- In the US, the stated goal of the tests is to answer the question which of the 19 too big to fail banks has adequate capital and therefore can begin paying dividends again.
- In the European Union, the stated goal of the tests is to restore confidence in the banking system by answering the question which banks need additional capital to either return to or remain solvent and what is the source of this capital.
- In the UK, the stated goal of the tests is to provide more transparency into the health of the banks.
As soon as they are announced, the markets already have a fairly accurate guess at what the results of the stress test will be.
Is there anyone who doubts that JP Morgan will be allowed to start paying dividends after the latest US stress test? [With the restoration of bank dividend payments in the US, capital adequacy standards will be set on a global basis. Since a bank cannot be seen as having adequate capital for paying dividends and not be adequately capitalized for regulatory purposes.]
Stress tests are championed by US Treasury Secretary Tim Geithner. He likes to point to the release of the US bank stress tests in 2009 as a turning point in the financial crisis. What Mr. Geithner conveniently leaves out of the story was that as part of releasing the stress tests he cemented in the idea of too big to fail by pledging the full faith and credit of the US to keep the banks subject to the stress test solvent.
Markets reacted positively to the pledge and not to the stress test. The pledge, like the FDIC guarantee of bank deposits under $250,000, eliminated the need for the market to do any research into the solvency of the TBTF institutions.
There are a number of problems with the stress test and government guarantee approach.
Ireland discovered one. The problem the Irish discovered is the size of the hole in the banking system might dwarf a country's ability to fill it and remain solvent. When this happens, a country's too big to fail banks become too big to save.
Spain discovered another. The problem the Spanish discovered is that trying to manage perception of the size of the hole in the banking system creates greater financial instability [see Moody's recent downgrade of Spain].
How did we get to this position where regulators are trying to use stress tests to restore confidence in the financial system while substantially weakening their sovereign's ability to handle future crisis?
How did we get to a position where regulators are substituting their ability for the market's, including the bank's competitors and other market participants, at analyzing each bank's current asset-level data?
One part history. One part the failure to adhere to the FDR Framework.
In discussing the FDR Framework, this blog has highlighted how the absence of 21st century information technology in the 1930s required the government, with its exposure through deposit insurance, to take on the monitoring, analysis and discipline role that the financial markets would otherwise perform.
For US regulators operating in a 1930s world, performing stress tests and announcing the results would have been sensible. This is what they effectively did when they closed all the banks and selectively reopened some.
The regulators had to do this because they did not have the alternative of financial institutions disclosing all the useful, relevant information in an appropriate, timely manner to market participants.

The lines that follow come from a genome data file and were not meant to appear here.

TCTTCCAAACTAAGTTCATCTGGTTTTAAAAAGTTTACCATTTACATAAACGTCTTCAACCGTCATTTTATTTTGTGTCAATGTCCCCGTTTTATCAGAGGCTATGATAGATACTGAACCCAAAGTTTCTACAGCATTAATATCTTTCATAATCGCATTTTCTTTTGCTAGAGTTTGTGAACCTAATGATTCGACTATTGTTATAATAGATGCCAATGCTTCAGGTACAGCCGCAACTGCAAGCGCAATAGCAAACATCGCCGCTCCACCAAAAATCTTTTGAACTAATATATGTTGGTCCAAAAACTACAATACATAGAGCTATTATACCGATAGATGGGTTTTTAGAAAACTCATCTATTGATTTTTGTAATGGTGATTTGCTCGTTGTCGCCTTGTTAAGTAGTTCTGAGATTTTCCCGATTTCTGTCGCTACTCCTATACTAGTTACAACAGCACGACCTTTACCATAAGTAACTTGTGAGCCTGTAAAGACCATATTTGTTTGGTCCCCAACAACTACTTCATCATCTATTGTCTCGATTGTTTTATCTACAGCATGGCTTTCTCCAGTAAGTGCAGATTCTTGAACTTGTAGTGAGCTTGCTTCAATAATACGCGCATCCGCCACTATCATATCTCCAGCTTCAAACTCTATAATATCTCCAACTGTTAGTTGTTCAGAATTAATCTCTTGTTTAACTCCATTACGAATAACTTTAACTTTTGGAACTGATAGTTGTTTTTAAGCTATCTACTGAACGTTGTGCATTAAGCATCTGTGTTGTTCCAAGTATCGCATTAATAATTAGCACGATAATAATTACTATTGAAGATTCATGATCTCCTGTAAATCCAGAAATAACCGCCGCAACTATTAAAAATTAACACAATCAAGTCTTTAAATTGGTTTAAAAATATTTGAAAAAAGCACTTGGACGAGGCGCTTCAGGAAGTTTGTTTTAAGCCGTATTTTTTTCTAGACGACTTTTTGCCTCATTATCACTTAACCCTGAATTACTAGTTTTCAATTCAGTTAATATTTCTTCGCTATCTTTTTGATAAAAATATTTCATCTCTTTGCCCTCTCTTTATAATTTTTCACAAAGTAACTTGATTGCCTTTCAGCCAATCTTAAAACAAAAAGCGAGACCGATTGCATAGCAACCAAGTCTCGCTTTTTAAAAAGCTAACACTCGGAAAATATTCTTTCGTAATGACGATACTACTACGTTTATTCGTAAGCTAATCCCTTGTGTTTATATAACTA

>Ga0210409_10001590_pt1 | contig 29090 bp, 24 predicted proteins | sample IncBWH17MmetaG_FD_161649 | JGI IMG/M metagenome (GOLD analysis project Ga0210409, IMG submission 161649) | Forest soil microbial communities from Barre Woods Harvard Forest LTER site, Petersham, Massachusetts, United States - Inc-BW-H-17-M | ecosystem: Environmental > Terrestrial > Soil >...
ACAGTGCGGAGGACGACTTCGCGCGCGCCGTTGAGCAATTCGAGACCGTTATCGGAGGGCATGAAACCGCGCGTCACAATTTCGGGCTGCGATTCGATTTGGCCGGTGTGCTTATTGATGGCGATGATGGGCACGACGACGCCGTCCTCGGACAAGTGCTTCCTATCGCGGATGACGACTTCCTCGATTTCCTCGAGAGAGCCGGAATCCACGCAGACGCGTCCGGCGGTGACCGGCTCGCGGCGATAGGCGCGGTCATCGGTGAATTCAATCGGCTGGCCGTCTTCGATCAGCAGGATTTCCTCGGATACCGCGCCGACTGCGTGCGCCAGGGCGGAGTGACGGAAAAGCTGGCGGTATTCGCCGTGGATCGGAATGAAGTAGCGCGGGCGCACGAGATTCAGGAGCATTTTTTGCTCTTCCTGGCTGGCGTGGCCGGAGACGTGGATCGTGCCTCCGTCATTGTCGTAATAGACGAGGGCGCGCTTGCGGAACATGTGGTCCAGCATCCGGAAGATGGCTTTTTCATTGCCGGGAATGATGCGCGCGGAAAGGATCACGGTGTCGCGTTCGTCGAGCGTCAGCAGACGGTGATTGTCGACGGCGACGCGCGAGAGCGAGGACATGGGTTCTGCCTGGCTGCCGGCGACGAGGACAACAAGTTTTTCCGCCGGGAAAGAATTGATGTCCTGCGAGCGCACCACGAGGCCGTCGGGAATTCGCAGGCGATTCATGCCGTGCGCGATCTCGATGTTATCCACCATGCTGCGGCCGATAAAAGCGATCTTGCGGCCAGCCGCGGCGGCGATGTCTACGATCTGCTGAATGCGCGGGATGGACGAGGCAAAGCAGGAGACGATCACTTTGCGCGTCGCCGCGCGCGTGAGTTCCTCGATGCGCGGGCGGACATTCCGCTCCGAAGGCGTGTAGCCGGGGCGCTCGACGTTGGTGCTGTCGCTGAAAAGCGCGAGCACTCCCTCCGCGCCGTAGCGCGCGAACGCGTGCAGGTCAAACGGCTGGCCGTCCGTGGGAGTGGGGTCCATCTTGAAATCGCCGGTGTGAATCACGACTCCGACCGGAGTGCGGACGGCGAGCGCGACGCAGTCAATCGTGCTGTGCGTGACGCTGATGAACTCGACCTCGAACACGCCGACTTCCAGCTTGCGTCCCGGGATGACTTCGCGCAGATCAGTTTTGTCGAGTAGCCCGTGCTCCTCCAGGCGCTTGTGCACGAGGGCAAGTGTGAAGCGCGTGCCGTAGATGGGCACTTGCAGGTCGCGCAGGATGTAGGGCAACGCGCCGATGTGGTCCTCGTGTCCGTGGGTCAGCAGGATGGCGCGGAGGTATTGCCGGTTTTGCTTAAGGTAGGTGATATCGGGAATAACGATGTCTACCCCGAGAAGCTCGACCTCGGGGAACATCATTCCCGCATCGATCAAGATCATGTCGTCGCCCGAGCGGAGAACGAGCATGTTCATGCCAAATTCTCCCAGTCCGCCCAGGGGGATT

For regulators operating in the 21st century, performing stress tests and announcing the results is not a requirement or necessity. They have the option of disclosing all useful, relevant information in an appropriate, timely manner to market participants.
As predicted by the FDR Framework, by not disclosing all the useful, relevant information they have access to, regulators have become an obstacle to markets functioning properly. They are the gatekeepers in maintaining information asymmetry between the current asset-level data on financial institution balance sheets and the markets.
With the stress tests, the regulators are trying to determine is there a middle ground between current financial reporting and the disclosure of all useful, relevant information in an appropriate, timely manner.
As regular readers of this blog know, there is no middle ground that does not violate the FDR Framework. As regular readers of this blog know, violating the FDR Framework not only does not promote properly functioning markets, but it contributes to their instability.
We know that current financial reporting is inadequate because the interbank market froze during the financial crisis. According to the Financial Crisis Inquiry Commission Report, banks did not know the exposure of the other banks to toxic securities and would not lend because of repayment concerns related to the other bank's solvency.
We know that partial reporting using stress tests also is inadequate and contributes to the too big to fail problem. How can investors be asked to accept the risk of loss when a) they do not have access to all the useful, relevant information in an appropriate, timely manner on which to make an investment decision and b) the government is saying that that the financial institution they invested in passed a stress test?
In short, the too big to fail problem was created by regulators and their failure to adhere to the FDR Framework. The solution is to adhere to the FDR Framework and provide investors with all the useful, relevant information in an appropriate, timely manner.